Long computational time with uq_createModel and Input Copula question

Dear UQLab team,

First of all, thank you for such an amazing UQ toolbox.

I am majoring in Aerospace engineering and is looking into wind energy topic.

As I am building the probabilistic input models, I found that when running the uq_createModel function, the computational time is exceptionally long (when using the Quadrature method). I am suspecting this is because I have too many inputs marginal as reducing the number of them can make the computation faster.

The reason I am building up so many inputs is that I am trying to create different wind roses with different sector probabilities. Thus, if a standard wind rose has 30 degrees per sector, I will have 12 sectors for [0, 360] degree, while each marginal represents one sector with probability less than 1. Further, the probabilities for the 12 sectors should have a fixed sum of 1. An example of wind rose is shown below.

for ii = 1:n_sector
    InputOpts.Marginals(ii).Type = 'Gaussian';
    InputOpts.Marginals(ii).Parameters = [0.5  0.1];
    InputOpts.Marginals(ii).Bounds = [0, 1];


I tried to utilise copulas to correlate the variables but failed to do so.
(I am not familiar with copulas, but I have tried all the example usages from the input manual and inference manual and still can not get a fixed value sum.)

Therefore, instead of defining dependency at the input marginal, I am currently altering the sector probabilities in the computational model to have a fixed sum even though I believe it is not recommended to do so.

Is there a way to have this dependency between these marginal when defining input models?

Thanks for any suggestion or feedback,

Hi @WindEng,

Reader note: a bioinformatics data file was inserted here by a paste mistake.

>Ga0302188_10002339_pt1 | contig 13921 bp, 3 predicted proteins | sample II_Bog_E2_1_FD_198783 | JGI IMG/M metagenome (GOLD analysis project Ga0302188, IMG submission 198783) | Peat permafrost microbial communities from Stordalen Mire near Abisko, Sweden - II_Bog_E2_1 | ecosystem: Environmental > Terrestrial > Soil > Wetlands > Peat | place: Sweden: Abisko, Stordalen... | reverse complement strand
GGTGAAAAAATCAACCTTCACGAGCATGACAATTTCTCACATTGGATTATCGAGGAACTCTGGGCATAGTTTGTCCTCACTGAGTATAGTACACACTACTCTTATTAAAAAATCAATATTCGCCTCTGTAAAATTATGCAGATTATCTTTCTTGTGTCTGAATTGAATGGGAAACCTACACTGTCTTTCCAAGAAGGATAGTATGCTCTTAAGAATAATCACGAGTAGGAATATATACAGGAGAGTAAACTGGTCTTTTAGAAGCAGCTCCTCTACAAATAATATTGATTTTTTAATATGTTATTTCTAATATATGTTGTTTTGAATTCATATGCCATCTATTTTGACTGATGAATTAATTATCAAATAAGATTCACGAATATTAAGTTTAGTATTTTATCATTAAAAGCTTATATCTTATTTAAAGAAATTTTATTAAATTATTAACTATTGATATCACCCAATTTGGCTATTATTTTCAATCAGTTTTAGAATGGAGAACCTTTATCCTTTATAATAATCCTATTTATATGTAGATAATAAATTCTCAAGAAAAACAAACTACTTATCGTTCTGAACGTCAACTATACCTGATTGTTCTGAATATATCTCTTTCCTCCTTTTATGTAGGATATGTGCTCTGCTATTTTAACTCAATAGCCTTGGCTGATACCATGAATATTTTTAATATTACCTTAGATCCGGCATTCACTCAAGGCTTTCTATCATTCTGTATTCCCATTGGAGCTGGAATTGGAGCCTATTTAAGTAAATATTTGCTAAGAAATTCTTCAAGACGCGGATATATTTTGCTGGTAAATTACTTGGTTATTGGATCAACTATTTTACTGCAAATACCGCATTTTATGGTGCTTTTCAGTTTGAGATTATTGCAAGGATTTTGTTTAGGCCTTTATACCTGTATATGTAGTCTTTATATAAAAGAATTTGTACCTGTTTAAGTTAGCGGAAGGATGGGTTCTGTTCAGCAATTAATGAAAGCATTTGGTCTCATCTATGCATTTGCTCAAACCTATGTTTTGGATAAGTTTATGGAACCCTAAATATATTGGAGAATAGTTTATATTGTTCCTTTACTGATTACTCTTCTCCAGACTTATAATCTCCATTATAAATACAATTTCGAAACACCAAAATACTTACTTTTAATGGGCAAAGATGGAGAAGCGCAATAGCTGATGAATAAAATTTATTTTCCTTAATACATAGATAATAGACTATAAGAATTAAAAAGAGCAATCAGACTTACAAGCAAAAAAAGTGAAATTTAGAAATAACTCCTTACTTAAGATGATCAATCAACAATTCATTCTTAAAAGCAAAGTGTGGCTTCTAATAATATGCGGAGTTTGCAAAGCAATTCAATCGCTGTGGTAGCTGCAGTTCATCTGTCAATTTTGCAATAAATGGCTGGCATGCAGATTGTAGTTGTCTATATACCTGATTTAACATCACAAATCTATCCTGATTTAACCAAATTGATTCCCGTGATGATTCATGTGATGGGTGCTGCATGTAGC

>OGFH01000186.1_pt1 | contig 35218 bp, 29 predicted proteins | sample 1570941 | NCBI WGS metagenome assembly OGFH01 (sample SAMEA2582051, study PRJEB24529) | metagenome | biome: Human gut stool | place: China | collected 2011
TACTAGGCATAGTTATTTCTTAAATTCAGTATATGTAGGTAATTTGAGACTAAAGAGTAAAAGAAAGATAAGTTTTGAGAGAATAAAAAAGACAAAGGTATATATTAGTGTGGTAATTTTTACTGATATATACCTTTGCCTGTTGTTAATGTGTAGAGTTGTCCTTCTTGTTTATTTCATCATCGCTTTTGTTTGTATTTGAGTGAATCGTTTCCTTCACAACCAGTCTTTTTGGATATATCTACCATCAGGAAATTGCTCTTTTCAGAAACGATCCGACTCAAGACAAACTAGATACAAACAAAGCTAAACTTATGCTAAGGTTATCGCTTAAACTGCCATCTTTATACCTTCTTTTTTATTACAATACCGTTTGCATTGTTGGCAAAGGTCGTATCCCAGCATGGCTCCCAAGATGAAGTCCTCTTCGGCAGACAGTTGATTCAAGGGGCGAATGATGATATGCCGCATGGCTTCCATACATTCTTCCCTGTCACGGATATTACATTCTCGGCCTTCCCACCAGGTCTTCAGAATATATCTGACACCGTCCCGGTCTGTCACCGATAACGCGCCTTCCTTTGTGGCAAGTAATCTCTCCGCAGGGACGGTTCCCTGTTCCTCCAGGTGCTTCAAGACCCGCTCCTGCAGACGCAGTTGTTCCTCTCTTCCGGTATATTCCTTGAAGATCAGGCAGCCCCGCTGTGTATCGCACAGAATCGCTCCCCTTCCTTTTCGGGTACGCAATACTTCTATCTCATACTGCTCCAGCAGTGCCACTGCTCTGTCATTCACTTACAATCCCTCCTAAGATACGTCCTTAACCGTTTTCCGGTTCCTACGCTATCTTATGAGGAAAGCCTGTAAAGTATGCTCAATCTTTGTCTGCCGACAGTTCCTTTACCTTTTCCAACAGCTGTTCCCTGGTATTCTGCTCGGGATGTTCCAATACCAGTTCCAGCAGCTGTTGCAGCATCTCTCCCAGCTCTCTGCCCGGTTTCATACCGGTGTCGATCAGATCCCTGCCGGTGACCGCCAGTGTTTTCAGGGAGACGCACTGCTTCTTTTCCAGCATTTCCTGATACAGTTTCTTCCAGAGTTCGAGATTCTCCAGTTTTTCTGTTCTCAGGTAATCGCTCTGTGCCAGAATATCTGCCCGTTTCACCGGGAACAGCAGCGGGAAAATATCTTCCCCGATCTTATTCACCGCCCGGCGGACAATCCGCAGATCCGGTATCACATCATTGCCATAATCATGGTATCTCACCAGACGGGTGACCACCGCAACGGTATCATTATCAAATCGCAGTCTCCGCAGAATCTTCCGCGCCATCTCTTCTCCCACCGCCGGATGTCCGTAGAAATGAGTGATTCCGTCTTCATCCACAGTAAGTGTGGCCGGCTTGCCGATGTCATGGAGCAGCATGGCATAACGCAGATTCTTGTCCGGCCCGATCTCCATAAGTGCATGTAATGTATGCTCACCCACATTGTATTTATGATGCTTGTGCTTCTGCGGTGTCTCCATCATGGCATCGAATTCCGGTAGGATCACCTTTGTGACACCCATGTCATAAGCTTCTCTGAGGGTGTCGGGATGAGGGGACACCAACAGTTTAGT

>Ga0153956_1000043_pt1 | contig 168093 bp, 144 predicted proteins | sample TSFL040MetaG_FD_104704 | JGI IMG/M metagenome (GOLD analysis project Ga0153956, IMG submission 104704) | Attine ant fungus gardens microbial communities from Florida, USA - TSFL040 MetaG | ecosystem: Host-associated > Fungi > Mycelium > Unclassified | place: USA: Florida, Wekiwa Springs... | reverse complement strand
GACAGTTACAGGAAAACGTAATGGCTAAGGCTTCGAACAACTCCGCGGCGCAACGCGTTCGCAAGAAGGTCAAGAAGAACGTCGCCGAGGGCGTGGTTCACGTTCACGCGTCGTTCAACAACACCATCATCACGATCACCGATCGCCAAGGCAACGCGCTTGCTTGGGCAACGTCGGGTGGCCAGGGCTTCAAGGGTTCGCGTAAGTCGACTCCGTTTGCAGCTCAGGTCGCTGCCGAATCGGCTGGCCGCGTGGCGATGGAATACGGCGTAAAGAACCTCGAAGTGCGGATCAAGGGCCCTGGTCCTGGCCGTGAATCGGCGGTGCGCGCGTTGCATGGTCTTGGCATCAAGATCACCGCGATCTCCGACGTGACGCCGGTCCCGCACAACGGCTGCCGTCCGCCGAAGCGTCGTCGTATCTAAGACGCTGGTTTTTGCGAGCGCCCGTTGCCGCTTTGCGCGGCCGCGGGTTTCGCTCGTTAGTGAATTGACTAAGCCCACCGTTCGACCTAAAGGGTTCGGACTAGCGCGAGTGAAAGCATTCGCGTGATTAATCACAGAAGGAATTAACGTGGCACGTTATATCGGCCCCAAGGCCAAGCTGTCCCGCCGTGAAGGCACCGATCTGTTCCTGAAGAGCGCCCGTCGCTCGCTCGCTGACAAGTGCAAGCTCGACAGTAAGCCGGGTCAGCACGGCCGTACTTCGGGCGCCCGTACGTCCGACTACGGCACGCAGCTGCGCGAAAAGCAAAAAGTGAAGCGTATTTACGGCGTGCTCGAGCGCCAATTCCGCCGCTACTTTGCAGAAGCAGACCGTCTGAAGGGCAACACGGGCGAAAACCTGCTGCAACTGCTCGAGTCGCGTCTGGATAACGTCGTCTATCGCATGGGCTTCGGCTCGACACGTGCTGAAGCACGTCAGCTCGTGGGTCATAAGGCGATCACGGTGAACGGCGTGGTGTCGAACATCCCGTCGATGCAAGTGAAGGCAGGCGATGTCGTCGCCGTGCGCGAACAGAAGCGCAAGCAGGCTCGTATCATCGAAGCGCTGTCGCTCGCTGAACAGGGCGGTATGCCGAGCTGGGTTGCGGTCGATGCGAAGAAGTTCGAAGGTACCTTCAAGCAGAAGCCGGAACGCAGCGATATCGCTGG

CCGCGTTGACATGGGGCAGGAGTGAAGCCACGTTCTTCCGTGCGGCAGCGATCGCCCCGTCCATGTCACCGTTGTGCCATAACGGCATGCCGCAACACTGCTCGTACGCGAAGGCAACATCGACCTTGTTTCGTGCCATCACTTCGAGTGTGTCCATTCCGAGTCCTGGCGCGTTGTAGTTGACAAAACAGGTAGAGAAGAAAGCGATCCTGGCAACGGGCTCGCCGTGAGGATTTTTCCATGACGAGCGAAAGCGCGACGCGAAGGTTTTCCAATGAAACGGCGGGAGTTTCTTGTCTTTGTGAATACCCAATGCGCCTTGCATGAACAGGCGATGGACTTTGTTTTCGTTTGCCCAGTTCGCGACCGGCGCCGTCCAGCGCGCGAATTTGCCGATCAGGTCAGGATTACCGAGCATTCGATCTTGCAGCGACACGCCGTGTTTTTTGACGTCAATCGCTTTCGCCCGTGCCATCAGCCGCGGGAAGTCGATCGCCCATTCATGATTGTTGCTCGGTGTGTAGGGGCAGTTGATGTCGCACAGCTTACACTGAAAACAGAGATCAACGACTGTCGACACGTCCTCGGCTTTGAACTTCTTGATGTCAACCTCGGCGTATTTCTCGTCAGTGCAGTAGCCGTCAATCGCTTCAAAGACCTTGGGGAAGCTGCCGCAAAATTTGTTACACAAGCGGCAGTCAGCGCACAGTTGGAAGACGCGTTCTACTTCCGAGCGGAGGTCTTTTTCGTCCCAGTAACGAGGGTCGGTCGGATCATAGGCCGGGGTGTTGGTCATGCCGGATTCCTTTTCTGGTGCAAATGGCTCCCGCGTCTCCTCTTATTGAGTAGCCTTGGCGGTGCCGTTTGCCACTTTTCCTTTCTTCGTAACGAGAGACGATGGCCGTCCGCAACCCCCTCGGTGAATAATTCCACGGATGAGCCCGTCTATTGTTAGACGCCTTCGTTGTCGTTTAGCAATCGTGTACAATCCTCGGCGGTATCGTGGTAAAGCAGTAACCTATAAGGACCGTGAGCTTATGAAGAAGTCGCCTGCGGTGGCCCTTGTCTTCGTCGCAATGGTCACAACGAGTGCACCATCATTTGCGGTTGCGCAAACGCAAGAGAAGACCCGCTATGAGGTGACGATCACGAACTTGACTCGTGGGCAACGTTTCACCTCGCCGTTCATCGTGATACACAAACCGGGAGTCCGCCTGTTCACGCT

Welcome to UQWorld and thanks for the kind compliment! :slight_smile:

I see two questions in your post:

  1. Why is PCE with quadrature so slow?
  2. What is an appropriate probabilistic model for the wind rose?

Regarding question 1, the answer is that the number of model evaluations required for PCE by quadrature is (p+1)^M, with p the degree and M the number of input variables, as explained in the PCE user manual in section 1.4.1. Even if you just use p = 3 with 12 inputs, this results in more than 16 million model evaluations. It is much more efficient to use sparse regression to compute the PCE coefficients (PCE manual section 1.5.2, and 2.5.3). You can even evaluate the model beforehand, save the evaluations, and provide it to the PCE module manually (see “Manually specify an experimental design” on p. 35 of the PCE manual).

For question 2, this is how I understand your question: The wind rose, i.e., 12 values that add up to 1, are inputs to your computational model. You want a probabilistic model for these 12 values.
This is an interesting question! To have the values sum up to 1, the first idea that comes to my mind is that you should only draw 11 values, and determine the last one by the difference of their sum to 1. But what if the sum of the 11 values is already larger than 1? So this is not a solution.